You have to wonder what the ACLU really accomplished with its lawsuit against the city, except confusing city officials, police, the community and the homeless themselves.
The settlement agreement that the ACLU and the city hammered out and released last week does nothing to “help" homeless people, except some with citations issued after June 18, 2007, for camping or sleeping on public property. Those citations will be dismissed and expunged, wiping the slate clean for some folks "” until the next time they are cited for the same thing.
This agreement doesn’t provide one new bed or one night of shelter for someone who has no place to go but the streets. It does give the ACLU $9,000 for attorney’s fees "” a pittance in the legal world "” to compensate it for its time and trouble.
Although the agreement states the city cannot enforce the state anti-trespassing law for two years without a 30-day notification to the ACLU, there are many “exceptions."
One of the exceptions is for public property not owned by the city "” i.e., the schools, county, state, water district and so on.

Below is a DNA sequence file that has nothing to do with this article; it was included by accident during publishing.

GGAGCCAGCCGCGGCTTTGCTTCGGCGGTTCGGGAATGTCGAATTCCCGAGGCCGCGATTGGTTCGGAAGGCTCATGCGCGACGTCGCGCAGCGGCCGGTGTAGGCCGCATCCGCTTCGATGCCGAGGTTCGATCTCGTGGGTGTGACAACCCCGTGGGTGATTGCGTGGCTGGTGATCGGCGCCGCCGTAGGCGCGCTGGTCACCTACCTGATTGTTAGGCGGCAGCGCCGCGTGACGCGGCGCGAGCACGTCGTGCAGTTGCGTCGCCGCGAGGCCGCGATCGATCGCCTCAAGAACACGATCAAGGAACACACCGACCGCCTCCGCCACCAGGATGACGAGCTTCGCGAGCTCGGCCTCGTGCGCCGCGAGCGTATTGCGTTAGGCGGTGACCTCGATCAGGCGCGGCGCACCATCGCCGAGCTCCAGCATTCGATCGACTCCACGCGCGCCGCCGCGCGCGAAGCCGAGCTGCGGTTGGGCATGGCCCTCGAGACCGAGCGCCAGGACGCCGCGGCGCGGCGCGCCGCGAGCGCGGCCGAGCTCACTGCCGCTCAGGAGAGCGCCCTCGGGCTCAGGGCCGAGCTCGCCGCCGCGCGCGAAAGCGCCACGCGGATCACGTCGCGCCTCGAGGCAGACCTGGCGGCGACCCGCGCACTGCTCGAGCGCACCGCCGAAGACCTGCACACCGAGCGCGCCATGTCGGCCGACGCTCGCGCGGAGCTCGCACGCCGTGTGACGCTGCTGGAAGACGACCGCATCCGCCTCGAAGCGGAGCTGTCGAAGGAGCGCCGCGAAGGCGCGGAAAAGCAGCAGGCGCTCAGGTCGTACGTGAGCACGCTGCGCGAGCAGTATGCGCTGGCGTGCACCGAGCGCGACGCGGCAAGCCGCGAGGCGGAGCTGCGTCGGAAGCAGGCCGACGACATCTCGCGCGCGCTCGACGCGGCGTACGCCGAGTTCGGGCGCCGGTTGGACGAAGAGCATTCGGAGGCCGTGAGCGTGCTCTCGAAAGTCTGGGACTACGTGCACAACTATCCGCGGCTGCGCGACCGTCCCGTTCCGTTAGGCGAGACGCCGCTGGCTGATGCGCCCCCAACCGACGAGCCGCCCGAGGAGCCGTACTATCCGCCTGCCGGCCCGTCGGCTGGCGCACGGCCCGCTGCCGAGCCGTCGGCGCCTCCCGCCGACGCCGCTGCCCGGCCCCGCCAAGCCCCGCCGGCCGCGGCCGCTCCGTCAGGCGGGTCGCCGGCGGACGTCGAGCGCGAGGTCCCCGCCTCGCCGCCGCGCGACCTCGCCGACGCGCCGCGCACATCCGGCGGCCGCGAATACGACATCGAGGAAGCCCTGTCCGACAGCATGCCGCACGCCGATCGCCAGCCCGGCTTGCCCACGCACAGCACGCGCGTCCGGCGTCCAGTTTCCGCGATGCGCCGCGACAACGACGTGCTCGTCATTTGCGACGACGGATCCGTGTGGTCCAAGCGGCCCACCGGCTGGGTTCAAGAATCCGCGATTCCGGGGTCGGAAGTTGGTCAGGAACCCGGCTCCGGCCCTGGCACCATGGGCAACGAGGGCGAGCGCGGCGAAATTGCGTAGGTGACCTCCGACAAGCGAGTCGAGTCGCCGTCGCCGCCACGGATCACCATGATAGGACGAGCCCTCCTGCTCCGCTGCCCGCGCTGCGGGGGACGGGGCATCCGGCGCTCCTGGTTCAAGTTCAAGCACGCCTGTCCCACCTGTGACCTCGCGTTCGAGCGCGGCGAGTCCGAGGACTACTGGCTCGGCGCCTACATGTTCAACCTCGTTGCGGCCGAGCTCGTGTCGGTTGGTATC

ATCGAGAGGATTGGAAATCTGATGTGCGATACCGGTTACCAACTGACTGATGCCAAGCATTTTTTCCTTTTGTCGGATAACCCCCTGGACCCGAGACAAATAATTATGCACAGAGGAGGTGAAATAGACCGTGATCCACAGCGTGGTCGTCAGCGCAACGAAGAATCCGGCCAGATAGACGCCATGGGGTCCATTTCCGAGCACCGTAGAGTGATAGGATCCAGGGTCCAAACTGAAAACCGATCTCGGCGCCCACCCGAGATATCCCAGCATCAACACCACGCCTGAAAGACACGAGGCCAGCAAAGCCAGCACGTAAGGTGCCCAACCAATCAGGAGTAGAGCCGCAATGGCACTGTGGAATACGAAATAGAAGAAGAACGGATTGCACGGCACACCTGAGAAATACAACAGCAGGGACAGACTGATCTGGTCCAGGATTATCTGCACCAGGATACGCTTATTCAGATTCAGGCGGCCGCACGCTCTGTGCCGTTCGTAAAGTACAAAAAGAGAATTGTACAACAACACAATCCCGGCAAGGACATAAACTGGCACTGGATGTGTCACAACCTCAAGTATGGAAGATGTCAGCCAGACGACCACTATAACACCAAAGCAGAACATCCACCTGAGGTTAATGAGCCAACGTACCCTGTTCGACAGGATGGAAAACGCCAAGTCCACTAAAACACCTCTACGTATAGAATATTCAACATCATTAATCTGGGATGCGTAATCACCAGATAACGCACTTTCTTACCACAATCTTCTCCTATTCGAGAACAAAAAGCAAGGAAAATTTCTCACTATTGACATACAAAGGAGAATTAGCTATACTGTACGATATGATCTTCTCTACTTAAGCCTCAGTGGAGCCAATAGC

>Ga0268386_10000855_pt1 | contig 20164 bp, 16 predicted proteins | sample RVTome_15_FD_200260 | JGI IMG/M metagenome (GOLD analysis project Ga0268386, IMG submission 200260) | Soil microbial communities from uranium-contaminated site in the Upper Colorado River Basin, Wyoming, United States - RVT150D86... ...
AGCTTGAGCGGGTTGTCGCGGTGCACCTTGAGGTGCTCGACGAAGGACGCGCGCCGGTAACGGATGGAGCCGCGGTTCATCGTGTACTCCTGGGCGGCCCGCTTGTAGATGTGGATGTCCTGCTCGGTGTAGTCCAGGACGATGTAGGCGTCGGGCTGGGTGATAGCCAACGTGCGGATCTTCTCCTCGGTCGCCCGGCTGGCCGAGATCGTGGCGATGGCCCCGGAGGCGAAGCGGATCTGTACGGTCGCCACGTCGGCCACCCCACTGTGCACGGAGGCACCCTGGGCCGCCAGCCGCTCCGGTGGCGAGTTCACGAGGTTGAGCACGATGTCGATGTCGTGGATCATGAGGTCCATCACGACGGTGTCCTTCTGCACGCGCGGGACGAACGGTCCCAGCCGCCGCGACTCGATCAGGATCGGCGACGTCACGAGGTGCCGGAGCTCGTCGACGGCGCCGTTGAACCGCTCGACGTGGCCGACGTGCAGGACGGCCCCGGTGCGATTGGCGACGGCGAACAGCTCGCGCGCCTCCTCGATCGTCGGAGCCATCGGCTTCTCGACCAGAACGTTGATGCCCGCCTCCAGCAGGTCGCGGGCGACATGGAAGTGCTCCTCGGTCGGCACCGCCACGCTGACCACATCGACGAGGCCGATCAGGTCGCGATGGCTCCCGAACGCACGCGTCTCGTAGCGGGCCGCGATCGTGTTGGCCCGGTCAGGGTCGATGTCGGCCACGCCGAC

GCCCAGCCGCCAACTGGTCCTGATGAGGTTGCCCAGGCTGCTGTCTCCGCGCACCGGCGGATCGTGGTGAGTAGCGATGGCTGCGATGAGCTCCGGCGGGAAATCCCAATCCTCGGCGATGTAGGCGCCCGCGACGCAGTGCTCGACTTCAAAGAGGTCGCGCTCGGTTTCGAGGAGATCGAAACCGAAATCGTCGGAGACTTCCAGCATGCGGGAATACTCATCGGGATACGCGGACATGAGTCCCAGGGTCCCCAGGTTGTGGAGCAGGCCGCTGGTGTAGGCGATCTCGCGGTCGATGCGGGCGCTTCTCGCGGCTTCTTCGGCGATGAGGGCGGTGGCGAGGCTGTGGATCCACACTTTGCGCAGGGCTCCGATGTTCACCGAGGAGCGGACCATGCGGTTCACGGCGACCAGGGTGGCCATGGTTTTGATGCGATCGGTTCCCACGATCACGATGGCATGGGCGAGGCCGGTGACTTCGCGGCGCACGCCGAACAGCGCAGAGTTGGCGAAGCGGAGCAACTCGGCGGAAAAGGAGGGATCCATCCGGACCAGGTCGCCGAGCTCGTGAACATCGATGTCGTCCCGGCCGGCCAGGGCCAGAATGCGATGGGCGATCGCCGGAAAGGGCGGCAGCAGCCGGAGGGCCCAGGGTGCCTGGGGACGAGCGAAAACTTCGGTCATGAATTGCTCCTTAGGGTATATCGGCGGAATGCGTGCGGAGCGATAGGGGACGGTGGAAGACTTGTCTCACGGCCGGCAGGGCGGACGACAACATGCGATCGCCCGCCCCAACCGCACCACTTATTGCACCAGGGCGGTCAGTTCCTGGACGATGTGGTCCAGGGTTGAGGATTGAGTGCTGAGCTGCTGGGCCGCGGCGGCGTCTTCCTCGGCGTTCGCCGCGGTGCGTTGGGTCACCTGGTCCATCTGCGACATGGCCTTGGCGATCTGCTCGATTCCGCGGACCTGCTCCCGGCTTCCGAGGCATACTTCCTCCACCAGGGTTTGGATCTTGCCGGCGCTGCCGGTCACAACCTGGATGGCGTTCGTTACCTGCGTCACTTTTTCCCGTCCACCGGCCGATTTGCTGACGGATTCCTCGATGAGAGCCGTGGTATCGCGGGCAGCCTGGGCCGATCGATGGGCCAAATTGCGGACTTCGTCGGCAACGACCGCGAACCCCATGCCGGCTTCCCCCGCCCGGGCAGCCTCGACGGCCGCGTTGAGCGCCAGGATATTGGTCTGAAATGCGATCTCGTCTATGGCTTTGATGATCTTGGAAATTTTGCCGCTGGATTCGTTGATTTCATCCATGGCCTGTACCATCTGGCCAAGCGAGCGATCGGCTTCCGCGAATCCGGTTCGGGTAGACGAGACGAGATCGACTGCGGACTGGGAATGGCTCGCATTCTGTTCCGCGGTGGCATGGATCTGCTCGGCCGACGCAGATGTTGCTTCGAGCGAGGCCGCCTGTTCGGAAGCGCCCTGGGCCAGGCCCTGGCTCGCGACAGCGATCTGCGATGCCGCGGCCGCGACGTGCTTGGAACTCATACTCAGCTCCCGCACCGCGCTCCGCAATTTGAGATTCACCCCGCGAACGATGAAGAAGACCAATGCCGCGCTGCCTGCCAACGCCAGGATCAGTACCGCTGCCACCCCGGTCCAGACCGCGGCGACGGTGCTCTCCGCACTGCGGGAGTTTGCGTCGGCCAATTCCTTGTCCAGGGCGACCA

Another exception is for private property where the owner has not given permission for people to lodge there.
Another exception is for cases where there is a “reasonable" possibility of a public health issue, or harm or injury to people and/or property, from camping at a city-owned site.
Another exception is for “consensual" contact between police and homeless people.
Another exception is for instances in which police believe that other laws may be violated by a person using public property as a home "” such as the law against drinking alcohol in public.
There may be some instances in which a homeless person can now legally and without fear of the law camp on public property, but he or she would have to be an attorney to figure it all out.
But one thing is crystal clear "” the ACLU will be closely watching how the homeless are treated in Laguna Beach and this settlement won’t stop them from filing another lawsuit if they want to.